The business’s net income is then subject to income taxes (based on the owner's tax bracket) and self-employment taxes.

Sole proprietorships and partnerships are taxed in a similar way to LLCs, but they do not offer limited liability protection or other tax options.

S Corp Option for LLCs

An S corporation (S corp) is an IRS tax status that an LLC can elect. S corp status allows business owners to be treated as employees of the business (for tax purposes).

S corp tax status can reduce self-employment taxes and will allow business owners to contribute pre-tax dollars to 401k or health insurance premiums.

The S corp status requires that the business pay the employee-owner(s) a reasonable salary for the work they perform. 

In addition, the business might need to spend more on accounting, bookkeeping, and payroll services. To offset these costs, you'd need to be saving about $2,000 a year on taxes.

We estimate that if a golf course owner can pay themselves a reasonable salary and at least $10,000 in distributions each year, they could benefit from S corp status.

You can start an S corp when you form your LLC. Our How to Start an S Corp guide will lead you through the process.

Credibility and Consumer Trust

Golf courses rely on consumer trust. Credibility plays a key role in creating and maintaining any business.

Businesses gain consumer trust simply by forming an LLC.

A growing business can also benefit from the credibility of an LLC when applying for small business loansgrants, and credit.

Northwest will start an LLC for you for just $29 (plus state fees).

How to Form an LLC

Forming an LLC is easy. There are two options for forming your LLC:

  • You can hire a dependable LLC formation service to set up your LLC for a small fee
  • Or, you can choose your state from the list below to start an LLC yourself

Select Your State

For most new business owners, the best state to form an LLC in is the state where you live and where you plan to conduct your business.

Do LLCs Need Insurance?

If you are considering establishing an LLC, you will need to acquire insurance for it. While this is true for all businesses, it is particularly pertinent for golf courses due to the sheer value of the assets they own.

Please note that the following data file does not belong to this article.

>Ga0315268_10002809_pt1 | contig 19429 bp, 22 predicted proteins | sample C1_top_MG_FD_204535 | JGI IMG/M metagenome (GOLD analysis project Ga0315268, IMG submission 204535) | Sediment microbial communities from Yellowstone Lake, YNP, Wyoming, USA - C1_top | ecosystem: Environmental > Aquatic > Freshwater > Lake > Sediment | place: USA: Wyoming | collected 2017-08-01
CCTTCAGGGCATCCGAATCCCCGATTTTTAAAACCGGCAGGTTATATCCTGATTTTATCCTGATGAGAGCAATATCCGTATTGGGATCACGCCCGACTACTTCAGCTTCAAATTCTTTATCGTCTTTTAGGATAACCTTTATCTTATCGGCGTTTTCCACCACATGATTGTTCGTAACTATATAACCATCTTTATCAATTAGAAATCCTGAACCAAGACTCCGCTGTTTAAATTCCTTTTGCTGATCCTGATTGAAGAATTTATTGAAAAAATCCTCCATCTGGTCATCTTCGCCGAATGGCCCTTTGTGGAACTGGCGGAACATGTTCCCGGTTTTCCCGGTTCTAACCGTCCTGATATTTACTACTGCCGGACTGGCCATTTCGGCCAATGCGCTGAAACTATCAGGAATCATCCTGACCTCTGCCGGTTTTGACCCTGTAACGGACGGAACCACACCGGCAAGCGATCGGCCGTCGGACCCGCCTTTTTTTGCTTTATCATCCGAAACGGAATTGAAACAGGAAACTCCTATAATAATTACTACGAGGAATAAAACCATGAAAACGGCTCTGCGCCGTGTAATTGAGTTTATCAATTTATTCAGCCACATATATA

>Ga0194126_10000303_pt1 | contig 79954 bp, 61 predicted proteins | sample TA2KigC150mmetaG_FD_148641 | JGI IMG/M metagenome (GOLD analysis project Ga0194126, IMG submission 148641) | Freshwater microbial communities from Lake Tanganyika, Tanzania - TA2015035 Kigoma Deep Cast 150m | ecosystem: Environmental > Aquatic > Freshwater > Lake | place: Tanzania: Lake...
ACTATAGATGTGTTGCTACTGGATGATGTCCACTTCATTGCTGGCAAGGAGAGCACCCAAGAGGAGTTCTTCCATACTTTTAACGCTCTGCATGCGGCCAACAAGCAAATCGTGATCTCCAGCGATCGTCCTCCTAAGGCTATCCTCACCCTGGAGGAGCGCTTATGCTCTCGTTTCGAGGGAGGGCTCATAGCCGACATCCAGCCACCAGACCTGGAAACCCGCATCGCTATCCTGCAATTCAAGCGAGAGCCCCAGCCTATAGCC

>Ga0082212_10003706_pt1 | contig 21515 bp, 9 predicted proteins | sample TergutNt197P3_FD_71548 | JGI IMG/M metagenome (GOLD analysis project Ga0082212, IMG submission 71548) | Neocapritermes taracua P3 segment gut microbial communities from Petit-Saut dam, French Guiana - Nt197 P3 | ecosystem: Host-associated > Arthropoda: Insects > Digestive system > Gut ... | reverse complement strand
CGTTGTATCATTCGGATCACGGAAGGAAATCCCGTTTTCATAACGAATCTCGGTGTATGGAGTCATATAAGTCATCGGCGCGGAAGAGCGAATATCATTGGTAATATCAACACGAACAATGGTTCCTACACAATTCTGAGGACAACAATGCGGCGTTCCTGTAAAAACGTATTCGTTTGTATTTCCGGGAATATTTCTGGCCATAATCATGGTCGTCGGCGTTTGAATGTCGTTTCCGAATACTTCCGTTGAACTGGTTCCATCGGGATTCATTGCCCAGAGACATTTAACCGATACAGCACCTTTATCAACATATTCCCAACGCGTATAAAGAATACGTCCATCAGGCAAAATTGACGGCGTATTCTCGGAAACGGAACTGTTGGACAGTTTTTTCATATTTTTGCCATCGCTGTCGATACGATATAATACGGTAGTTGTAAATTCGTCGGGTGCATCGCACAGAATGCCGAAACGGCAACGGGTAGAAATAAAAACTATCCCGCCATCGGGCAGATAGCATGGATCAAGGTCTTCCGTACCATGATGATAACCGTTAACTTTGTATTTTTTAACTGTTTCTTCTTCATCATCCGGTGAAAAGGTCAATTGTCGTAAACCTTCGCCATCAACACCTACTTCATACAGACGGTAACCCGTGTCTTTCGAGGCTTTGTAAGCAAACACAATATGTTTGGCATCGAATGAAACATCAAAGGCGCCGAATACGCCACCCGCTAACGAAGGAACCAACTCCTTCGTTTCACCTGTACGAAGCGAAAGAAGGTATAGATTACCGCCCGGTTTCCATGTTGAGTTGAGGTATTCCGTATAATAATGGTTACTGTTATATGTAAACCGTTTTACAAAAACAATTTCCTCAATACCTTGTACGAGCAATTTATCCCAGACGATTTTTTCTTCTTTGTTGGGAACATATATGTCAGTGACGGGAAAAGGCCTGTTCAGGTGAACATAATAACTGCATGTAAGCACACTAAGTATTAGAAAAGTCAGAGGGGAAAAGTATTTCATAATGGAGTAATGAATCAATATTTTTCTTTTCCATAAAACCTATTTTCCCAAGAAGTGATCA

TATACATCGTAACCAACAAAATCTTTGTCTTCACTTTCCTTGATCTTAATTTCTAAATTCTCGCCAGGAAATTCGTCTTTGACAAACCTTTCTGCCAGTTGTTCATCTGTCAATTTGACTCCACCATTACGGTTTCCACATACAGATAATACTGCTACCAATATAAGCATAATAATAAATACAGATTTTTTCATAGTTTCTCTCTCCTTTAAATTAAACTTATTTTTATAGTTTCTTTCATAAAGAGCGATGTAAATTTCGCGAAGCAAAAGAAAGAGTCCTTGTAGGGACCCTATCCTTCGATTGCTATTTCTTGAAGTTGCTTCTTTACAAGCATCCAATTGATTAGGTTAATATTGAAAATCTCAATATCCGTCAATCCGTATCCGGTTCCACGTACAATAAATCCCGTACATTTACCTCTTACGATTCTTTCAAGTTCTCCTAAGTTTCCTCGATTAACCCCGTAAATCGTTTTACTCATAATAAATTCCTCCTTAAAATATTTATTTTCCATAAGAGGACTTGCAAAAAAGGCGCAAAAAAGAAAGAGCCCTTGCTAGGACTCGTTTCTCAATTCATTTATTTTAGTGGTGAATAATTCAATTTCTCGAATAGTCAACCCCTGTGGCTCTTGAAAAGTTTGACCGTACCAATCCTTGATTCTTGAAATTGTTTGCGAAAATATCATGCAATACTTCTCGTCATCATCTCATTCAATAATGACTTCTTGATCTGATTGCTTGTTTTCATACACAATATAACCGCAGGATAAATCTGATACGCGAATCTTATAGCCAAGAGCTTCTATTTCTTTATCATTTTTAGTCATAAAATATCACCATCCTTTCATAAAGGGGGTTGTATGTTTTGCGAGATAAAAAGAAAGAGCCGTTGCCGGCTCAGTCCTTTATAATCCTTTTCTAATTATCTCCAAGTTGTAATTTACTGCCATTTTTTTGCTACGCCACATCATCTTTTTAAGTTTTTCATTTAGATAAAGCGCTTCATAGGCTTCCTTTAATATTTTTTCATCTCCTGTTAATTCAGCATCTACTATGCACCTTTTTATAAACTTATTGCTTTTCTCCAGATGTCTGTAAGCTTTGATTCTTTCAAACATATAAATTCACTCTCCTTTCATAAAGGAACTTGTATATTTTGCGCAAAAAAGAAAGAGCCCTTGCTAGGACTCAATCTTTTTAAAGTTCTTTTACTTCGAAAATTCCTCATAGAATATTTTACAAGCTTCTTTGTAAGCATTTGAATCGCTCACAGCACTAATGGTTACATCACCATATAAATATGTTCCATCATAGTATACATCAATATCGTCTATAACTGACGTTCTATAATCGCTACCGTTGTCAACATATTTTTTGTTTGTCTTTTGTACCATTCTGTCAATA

Insurance protects these assets belonging to the business, while limited liability protects the personal assets belonging to an LLC owner.

Common Situations Business Insurance May Cover for a Golf Course

Example 1: One of your caddies leans a player’s clubs against his car, and they fall over just as another car is passing by. The car runs over and crushes the clubs. The client demands that your business pay to replace them. Your general liability insurance policy would cover this expense.

Example 2: A section of pathway washed away in a storm the previous night. A visitor to your course fails to see the damage and stumbles, falling and breaking her wrist. She demands that your company pay for her medical treatment. A general liability policy would likely cover her medical bills.

Example 3: One of the players on your course is hit in the eye by a golf ball and sustains serious injuries. He sues your golf course for damages. While you may ultimately be exonerated, since players assume a certain level of risk as part of their participation, you still need to defend yourself legally. Your general liability insurance would pay for your legal fees, including the cost of a settlement if one is necessary.

Other Types of Coverage Golf Courses Need

While general liability is the most important type of insurance to have, there are several other forms of coverage you should be aware of. Below are some other types of insurance all golf courses should obtain.